Also, I'm going to be featured as "Chef of the Month" at, which has been favorably reviewed by the New York Times, Daily Candy, Eater, & the like. You can read more about that honor here.

Please feel free to Digg any & all of these articles. :) Thanks!


Wednesday, August 26, 2009

2 Running Trivia Quiz Answers


Hello Everybody,

It's been really busy here, but I haven't forgotten about posting the answers to the trivia quiz. Guess you can be thankful for the extra time to compose your answers. :)

So, as promised, here they are. Hope you had fun testing your knowledge!

Below is a re-print of the original quiz questions, followed by the answers, which appear in red, italicized font:

Just for fun, here are some trivia questions to test your running-related knowledge. Let's see how well you can do. Questions will start out fairly easy & get progressively more challenging. Without looking these stats up on the internet or elsewhere, do you know the answers to following?

(1) Approximately how many miles is the 400 meter dash?
Answer: 1/4 mile (or 1 lap) on a modern, standard-sized (i.e., Olympic regulation) race track.
(2) Exactly how many miles is a 5K?
Answer: 5K = 3.106855961186669848087170921816 miles. (1 mile = 0.621371192237333969617434184363 kilometers, so the answer is achieved by multiplying that figure times 5. :) )
(3) Exactly how many miles is an 8K?
Answer: 8K = 4.9709695378986717569394734749056 miles.
(4) Exactly how many miles is a 10K?
Answer: 10K = 6.213711922373339696174341843632 miles.
(5) Exactly how many kilometers are in a marathon distance?
Answer: Marathon distance = 42.195 kilometers. (That's 26 miles 385 yards, or 26.21876 miles.)
(6) Exactly how many miles is a 50K distance?
Answer: 50K = 31.06855961186669848087170921815 miles.
(7) **Bonus question: Exactly how many kilometers are there in a mile?
Answer: 1 mile = 0.621371192237333969617434184363 kilometers.

(1) Name the starting & ending location of the very first marathon.
Answer: Going by the Greek legend as recounted by Plutrach's On the Glory of Athens, the answer would be from Marathon to Athens. (The first Olympic marathon, held in Athens, Greece in 1876, also had the same starting & end points.) However, there is some dispute over the historical accuracy of the legend, as well as the exact starting & end points. The Greek historian Herodotus records the starting & ending points as Athens & Sparta, respectively. (For a more detailed description of this history, please see the Wikipedia entry.)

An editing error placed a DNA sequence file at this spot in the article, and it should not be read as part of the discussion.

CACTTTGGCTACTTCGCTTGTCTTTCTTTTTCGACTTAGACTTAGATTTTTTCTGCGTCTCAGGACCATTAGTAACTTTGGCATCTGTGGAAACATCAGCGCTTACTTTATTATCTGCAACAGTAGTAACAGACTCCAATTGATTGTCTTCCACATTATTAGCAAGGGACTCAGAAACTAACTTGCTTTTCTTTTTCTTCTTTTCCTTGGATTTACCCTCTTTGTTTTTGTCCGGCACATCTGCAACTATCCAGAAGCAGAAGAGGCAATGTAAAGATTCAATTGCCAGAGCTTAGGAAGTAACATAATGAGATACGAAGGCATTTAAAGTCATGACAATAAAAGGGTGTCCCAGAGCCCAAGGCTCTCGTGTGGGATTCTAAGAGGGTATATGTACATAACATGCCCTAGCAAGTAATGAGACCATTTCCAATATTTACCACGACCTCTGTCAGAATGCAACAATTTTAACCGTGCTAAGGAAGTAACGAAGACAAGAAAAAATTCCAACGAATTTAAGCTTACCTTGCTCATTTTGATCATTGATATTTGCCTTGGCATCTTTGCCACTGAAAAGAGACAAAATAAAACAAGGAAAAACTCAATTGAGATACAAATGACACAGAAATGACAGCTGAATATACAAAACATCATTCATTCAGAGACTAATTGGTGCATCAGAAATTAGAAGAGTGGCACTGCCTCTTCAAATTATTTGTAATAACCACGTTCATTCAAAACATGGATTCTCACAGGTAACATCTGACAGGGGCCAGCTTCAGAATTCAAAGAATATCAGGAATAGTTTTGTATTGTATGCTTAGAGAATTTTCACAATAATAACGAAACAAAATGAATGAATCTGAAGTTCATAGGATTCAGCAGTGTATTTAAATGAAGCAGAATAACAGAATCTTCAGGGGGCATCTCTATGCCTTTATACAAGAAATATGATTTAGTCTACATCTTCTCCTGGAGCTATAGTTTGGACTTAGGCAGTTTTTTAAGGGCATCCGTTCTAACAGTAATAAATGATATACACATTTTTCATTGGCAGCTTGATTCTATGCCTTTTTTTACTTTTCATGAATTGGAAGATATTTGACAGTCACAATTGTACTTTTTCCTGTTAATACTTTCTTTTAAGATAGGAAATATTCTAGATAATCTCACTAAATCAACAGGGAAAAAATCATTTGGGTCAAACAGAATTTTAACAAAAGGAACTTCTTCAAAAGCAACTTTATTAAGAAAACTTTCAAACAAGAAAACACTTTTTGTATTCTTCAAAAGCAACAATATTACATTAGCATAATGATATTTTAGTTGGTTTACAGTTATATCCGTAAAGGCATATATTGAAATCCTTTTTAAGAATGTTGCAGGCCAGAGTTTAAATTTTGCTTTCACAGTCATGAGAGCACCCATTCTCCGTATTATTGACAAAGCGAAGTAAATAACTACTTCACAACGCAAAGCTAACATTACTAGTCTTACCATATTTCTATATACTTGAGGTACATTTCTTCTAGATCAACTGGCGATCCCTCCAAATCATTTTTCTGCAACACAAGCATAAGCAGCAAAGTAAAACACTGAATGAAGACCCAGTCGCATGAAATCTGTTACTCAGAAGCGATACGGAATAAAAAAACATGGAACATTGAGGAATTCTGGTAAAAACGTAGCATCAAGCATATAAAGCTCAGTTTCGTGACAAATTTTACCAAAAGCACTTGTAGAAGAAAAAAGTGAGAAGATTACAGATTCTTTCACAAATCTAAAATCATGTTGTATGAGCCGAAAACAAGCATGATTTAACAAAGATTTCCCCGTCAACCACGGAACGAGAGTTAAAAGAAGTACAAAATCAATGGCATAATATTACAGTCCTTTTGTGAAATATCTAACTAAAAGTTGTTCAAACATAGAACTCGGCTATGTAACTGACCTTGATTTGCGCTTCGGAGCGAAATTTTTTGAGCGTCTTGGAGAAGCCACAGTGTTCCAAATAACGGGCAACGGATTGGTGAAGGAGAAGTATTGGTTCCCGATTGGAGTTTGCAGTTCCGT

(2) Who was the first person to complete the mile in under 4 minutes?
Answer: Sir Roger Gilbert Bannister, CBE. (3:59.04 in 1954.)
(3) Who was the first woman to unofficially run the Boston Marathon (without a bib number)?
Answer: Roberta (Bobbi) Gibb (in 1966). (BTW, on a semi-related note, Stamata Revithi was the first woman to unofficially run the Olympic marathon in 1896. She has a very interesting story of her own, which you can read more about here and here.)
(4) Where was the first triathlon held?
Answer: Mission Bay, in southern California.
(5) What year did Kathrine Switzer run the Boston Marathon with a number, and then get thrown out of the AAU?
Answer: 1967. (She ran as number 261.)
(6) When did the Rock 'n' Roll Marathon series first begin?
Answer: The first Rock 'n' Roll Marathon was held in San Diego, California in 1998. (Source: WikiRun.)
(7) **Bonus question: Who is the Greek goddess of running? (Careful, it's not as obvious as you might think. :) )
Answer: Atalanta.

World Records:
(1) Who are the current male & female world record holders for the fastest mile?
Answer: Hicham El Guerrouj of Morrocco is the current male world recorder (3:43.13, 7/7/1999 in Rome) and Svetlana Masterkova is the current women's world record holder (4:12.56, 8/14/1996, in Zürich).
(2) Who are the current male & female world record holders for the fastest marathon?
Answer: The male record holder is Haile Gebrselassie of Ethiopia (2:03:59, Berlin Marathon, 9/28/08), & the female record holder is Paula Radcliffe of Great Britain (2:15:25, London Marathon, 4/13/03).
(3) Who is currently the oldest (living) person to ever have completed a marathon?